The U.S. Department of the Interior is proposing a rule to require oil companies drilling on federal lands to publish chemicals used in fracking fluids, which North Dakota's congressional delegation says would interfere with state laws.

"As North Dakota's own Mineral Resources Director Lynn Helms accurately pointed out last week in the House Natural Resources Committee, it is simply not possible for the federal government to create its own standard on hydraulic fracturing without interfering with state and local laws," Rep. Kevin Cramer, R-N.D., said in a statement.

Cramer serves on the House Committee on Natural Resources, which will conduct additional oversight hearings on the proposed rule in June.

Helms was not available for comment Thursday. North Dakota Oil and Gas Division spokeswoman Alison Ritter said the North Dakota Industrial Commission would likely be making a statement on the new rule today.

The proposed rule would rely on for reporting, which is used by Colorado and 10 other states to track the chemicals used in fracking operations. Critics, including environmentalists say the site is not strict enough, though, allowing companies to declare certain chemicals trade secrets.

States are currently responsible for regulating oil and natural gas development related to hydraulic fracturing.

"We believe we already have substantial regulations in place that allow for continued oil and gas production while protecting the environment and the health and safety of our citizens," Sen. Heidi Heitkamp, D-N.D., said in a statement.

The proposed rule would be the first regulation of hydraulic fracturing at the federal level.

In addition to fracking reporting requirements, Ryan Bernstein, chief of staff for Sen. John Hoeven, R-N.D., said the proposal would duplicate state requirements as well as add requirements companies would have to meet.

For example, Bernstein said, companies would have to submit well designs and plans for managing water used in fracturing operations for approval by the Bureau of Land Management. The state already requires regulation of the water and well design. There would be new rules for testing surface casing, the outermost layer of pipe that surrounds a well to prevent leaks and blowouts, and limits on the type of water that can be used in the fracking process.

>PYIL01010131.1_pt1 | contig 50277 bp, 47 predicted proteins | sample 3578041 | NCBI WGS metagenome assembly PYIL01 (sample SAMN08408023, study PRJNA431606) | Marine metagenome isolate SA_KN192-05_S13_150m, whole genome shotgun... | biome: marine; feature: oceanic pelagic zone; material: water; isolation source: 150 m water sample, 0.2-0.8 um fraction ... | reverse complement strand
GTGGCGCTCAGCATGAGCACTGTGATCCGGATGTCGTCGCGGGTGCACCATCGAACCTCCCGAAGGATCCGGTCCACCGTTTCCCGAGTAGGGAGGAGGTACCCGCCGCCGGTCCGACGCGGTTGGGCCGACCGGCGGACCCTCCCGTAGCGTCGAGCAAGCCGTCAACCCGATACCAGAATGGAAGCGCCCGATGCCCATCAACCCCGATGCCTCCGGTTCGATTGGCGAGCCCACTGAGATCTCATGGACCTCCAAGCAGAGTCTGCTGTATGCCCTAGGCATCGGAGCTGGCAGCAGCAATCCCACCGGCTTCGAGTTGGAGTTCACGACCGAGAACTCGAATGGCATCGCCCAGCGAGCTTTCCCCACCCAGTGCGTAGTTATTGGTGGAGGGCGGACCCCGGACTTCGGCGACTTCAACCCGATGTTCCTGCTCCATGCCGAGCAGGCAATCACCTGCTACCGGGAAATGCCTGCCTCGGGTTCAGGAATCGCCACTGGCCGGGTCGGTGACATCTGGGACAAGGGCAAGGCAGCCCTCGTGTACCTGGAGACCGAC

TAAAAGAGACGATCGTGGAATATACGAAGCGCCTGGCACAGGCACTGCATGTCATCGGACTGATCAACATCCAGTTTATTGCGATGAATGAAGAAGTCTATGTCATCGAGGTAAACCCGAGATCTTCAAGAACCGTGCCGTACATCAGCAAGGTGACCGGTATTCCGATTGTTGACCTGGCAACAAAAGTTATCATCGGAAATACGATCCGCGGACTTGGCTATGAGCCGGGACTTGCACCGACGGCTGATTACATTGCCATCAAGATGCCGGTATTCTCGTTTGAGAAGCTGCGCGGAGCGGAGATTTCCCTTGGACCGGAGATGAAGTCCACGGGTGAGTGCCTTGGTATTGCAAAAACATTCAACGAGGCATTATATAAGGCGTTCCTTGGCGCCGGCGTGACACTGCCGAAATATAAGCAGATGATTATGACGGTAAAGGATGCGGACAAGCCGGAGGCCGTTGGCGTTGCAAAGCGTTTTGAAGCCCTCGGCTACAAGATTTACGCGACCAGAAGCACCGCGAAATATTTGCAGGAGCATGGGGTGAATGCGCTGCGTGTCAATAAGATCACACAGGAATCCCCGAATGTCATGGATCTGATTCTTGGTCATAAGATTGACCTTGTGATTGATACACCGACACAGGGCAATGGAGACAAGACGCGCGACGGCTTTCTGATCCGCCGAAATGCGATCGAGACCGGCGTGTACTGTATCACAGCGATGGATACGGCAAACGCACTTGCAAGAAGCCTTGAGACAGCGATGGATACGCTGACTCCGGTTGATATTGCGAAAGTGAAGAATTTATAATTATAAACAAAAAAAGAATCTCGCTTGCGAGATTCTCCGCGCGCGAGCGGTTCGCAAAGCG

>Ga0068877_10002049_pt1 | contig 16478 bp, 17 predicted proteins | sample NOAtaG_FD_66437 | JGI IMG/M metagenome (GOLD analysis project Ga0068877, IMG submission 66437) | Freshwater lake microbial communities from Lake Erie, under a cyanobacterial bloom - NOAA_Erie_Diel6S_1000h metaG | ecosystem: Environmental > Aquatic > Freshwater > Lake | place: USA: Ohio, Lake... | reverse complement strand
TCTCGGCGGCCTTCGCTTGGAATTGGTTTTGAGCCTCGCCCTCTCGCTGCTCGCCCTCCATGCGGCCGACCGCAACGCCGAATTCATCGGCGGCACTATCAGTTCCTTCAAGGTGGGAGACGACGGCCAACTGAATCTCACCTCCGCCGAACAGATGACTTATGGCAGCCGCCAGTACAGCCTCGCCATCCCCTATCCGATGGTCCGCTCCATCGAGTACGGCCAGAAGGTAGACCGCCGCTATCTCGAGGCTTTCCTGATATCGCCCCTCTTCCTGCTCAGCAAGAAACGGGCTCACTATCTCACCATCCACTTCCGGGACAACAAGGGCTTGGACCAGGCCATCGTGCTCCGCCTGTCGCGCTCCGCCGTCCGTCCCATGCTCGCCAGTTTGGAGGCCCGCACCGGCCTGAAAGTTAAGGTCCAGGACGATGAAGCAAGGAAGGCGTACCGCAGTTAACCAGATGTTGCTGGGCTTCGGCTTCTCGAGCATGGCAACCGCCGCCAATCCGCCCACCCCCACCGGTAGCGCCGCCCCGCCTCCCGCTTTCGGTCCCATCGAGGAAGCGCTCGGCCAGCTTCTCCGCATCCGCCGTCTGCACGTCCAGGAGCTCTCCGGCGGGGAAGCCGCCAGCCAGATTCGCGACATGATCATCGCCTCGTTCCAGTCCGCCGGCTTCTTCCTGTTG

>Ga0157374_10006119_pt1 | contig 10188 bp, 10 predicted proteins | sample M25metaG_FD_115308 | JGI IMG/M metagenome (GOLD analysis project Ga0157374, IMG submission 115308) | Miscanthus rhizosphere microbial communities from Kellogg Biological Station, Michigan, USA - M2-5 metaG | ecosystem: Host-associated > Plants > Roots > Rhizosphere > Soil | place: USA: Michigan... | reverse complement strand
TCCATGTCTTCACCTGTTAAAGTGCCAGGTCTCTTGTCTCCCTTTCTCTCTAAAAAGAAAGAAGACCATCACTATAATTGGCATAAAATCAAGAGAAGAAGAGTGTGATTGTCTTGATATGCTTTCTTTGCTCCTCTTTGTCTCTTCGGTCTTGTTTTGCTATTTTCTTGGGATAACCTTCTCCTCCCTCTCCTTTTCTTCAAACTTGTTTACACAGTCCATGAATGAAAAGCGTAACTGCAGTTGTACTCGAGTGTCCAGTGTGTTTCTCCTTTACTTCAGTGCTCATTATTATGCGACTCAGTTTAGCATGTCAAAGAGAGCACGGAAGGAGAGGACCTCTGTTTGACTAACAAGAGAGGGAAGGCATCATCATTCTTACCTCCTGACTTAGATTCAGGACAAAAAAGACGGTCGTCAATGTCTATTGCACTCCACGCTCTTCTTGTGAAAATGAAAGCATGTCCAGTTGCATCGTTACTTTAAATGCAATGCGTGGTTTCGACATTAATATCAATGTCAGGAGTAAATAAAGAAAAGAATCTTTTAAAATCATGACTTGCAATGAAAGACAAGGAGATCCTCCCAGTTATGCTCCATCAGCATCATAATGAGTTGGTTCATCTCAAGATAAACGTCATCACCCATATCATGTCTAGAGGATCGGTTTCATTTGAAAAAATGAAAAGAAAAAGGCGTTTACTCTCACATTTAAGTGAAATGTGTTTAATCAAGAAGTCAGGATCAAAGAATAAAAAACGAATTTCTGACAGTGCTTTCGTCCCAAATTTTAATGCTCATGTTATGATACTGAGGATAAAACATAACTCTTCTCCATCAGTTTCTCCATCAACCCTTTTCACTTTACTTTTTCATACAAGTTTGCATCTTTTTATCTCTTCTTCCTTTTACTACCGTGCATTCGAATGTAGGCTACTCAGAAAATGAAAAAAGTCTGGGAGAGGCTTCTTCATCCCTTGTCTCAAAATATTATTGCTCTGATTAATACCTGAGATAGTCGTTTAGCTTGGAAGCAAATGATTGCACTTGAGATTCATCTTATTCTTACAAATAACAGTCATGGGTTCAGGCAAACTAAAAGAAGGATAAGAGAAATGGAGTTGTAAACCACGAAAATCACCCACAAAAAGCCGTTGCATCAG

Hoeven said in a statement those duplications and new rules would add to permitting delays and development costs.

"Under the current federal regimen, it takes between 180 and 290 days to permit a well," he said. "On private land in North Dakota, the same permit takes just weeks."

Cramer cited an analysis by economics firm John Dunham & Associates estimating an increase in costs of $253,800 per well.

"America needs a practical, forward-looking, all-of-the-above energy plan that will help us to develop more energy with better environmental stewardship and lead us to the long-elusive goal of North American energy security," Hoeven said in a statement.

A similar draft was proposed last year but was withdrawn because of complaints it would hurt natural gas production.

Heitkamp said the current draft is "a step in the right direction," but she does not think it is workable as written and is uncertain the federal government should "craft one-size-fits-all regulations" for fracking when states have their own.

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